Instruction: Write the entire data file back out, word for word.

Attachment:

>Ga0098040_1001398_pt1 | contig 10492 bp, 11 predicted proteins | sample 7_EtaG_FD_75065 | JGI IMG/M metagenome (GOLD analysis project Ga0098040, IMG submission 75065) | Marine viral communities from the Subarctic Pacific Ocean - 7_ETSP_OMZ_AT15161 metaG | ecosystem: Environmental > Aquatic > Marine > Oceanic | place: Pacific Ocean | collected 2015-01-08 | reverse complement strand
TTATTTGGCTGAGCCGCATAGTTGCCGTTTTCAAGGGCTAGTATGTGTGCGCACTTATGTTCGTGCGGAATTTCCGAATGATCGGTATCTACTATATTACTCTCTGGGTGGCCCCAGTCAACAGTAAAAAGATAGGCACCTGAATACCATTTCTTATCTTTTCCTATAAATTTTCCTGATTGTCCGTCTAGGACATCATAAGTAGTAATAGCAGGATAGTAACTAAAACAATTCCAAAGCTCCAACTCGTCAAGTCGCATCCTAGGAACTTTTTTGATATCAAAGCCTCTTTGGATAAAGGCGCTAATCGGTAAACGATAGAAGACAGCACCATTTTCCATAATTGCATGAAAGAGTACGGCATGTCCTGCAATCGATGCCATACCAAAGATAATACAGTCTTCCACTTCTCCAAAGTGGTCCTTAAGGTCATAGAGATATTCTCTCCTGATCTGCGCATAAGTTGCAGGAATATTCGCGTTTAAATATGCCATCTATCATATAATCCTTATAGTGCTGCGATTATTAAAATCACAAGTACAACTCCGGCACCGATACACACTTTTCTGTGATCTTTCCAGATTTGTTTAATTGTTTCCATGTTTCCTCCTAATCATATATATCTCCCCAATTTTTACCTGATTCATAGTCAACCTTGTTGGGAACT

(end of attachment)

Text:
>Ga0098040_1001398_pt1 | contig 10492 bp, 11 predicted proteins | sample 7_EtaG_FD_75065 | JGI IMG/M metagenome (GOLD analysis project Ga0098040, IMG submission 75065) | Marine viral communities from the Subarctic Pacific Ocean - 7_ETSP_OMZ_AT15161 metaG | ecosystem: Environmental > Aquatic > Marine > Oceanic | place: Pacific Ocean | collected 2015-01-08 | reverse complement strand
TTATTTGGCTGAGCCGCATAGTTGCCGTTTTCAAGGGCTAGTATGTGTGCGCACTTATGTTCGTGCGGAATTTCCGAATGATCGGTATCTACTATATTACTCTCTGGGTGGCCCCAGTCAACAGTAAAAAGATAGGCACCTGAATACCATTTCTTATCTTTTCCTATAAATTTTCCTGATTGTCCGTCTAGGACATCATAAGTAGTAATAGCAGGATAGTAACTAAAACAATTCCAAAGCTCCAACTCGTCAAGTCGCATCCTAGGAACTTTTTTGATATCAAAGCCTCTTTGGATAAAGGCGCTAATCGGTAAACGATAGAAGACAGCACCATTTTCCATAATTGCATGAAAGAGTACGGCATGTCCTGCAATCGATGCCATACCAAAGATAATACAGTCTTCCACTTCTCCAAAGTGGTCCTTAAGGTCATAGAGATATTCTCTCCTGATCTGCGCATAAGTTGCAGGAATATTCGCGTTTAAATATGCCATCTATCATATAATCCTTATAGTGCTGCGATTATTAAAATCACAAGTACAACTCCGGCACCGATACACACTTTTCTGTGATCTTTCCAGATTTGTTTAATTGTTTCCATGTTTCCTCCTAATCATATATATCTCCCCAATTTTTACCTGATTCATAGTCAACCTTGTTGGGAACT